Fire: A real problem. It was getting chilly in the twilight. No dry wood in sight—worse, nothing to start a fire with. Russ didn’t carry matches or a lighter. No need. Again, ironically, an intense line of flames was eating forests far to the east, illuminating the horizon in a 180-degree horizontal arc, but they were nowhere near his end of the woods.
Those were the big four. Without them, death was only a matter of time.
Russell’s chances of making it even through the night were as slim as hearing from his family by cellphone—his wife and daughter were where? Or what? Ashen flakes of bone and flesh scattered on the irradiated bloody shores of Waikiki? Or safely back at home in Bend, folding sheets and picking tomatoes in the small garden, hoping Russ would call soon? His final words to them had masked his panic, saying everything is fine, you’re safe from harm. No, no, don’t cut your trip short. I love you.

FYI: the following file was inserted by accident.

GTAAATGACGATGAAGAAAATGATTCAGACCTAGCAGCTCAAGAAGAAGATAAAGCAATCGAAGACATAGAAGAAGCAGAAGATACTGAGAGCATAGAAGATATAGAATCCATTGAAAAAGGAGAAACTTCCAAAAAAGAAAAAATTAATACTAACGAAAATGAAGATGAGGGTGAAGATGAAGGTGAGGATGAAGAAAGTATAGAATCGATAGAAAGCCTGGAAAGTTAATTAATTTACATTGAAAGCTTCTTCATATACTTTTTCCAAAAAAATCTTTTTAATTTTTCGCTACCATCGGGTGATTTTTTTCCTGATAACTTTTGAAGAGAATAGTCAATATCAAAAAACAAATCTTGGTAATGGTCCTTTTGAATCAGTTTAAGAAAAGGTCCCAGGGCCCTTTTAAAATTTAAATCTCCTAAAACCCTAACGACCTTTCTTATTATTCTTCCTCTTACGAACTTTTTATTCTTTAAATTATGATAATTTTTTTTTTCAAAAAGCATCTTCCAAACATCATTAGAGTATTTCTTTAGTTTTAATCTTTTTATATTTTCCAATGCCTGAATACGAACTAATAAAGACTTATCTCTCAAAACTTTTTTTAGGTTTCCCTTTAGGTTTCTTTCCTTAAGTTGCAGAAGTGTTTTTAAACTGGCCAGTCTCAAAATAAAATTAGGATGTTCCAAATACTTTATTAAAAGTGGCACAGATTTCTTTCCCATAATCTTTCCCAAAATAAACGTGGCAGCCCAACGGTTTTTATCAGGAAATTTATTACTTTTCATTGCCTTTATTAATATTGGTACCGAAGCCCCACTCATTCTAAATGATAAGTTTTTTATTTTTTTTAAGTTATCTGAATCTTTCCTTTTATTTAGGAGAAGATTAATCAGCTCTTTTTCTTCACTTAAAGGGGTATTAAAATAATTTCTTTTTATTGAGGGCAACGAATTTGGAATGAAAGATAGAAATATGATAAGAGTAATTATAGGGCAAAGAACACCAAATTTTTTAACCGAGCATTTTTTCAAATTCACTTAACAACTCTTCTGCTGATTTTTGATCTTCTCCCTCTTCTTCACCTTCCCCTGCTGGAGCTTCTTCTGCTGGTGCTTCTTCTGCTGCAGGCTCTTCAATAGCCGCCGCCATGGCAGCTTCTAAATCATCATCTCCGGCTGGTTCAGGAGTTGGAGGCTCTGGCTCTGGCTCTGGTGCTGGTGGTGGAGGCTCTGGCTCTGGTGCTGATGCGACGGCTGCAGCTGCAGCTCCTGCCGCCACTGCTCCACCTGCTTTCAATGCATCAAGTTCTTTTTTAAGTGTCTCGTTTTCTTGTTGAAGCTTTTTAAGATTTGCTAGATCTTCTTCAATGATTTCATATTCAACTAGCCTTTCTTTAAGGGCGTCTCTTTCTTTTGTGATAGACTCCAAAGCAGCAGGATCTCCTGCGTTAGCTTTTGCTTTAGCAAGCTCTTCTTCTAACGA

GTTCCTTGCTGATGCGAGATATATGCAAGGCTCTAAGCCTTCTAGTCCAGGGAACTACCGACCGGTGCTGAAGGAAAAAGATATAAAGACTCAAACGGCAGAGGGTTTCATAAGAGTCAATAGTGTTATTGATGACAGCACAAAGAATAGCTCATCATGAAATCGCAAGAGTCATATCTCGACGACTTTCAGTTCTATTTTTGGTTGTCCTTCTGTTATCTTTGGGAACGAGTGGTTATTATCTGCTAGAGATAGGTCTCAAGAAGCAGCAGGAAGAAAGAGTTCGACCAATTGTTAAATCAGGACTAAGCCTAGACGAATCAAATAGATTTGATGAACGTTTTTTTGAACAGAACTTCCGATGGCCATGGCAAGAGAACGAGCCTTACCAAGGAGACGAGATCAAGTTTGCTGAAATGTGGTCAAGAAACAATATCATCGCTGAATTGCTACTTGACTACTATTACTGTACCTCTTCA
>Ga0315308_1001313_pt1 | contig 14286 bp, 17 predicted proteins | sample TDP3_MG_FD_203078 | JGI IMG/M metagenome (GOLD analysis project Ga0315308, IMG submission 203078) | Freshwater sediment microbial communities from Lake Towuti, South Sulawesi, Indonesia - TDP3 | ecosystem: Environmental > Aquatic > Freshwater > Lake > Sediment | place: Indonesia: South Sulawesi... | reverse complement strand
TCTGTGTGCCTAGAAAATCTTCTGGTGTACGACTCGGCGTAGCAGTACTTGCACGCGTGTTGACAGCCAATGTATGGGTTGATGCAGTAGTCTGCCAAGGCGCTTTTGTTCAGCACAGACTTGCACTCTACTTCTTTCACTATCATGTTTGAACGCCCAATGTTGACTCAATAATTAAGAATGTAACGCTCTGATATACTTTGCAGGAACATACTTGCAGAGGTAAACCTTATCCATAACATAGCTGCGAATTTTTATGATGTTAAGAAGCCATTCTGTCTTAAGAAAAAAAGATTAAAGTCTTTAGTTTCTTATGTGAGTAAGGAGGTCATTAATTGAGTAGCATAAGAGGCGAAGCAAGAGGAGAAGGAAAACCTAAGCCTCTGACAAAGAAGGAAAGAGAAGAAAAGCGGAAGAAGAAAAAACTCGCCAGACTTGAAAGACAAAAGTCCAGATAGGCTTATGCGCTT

Now all that remained of Russell’s original world were the clothes on his back and a gun in his lap, which he absently fondled. A perfectly reasonable solution, that weapon.
Finally, there could be peace.
As far as his family went, at least Russ ended with a loving phrase, not with a rebuke or an argument. All the transgressions and petty misunderstandings were shelved, silenced. All bad grades in school, all failed enterprises, all relocation moves in a search for the perfect place to settle, the perfect job—all the banal, everyday stuff that passed for a life…
The only other living things Russ could see, aside from an obnoxious fly circling his head, was a forest of Douglas firs and Hemlocks that swayed in the breezes, and listened as Russ spoke to heaven. He stood, arms and legs stretched out like the Da Vinci drawing.
“So let me get this straight, God: This was Your divine plan? Apocalypse? Not to second guess, but You’re in charge of this little blue ball in space, right? This earthly paradise? Did you just flat-out give up on us mortals and say screw the Rapture or what? If the idea was to thin the population, well, good work. But otherwise, I speak for any survivors and say You are fired as our Lord God Almighty. No notice, no severance.”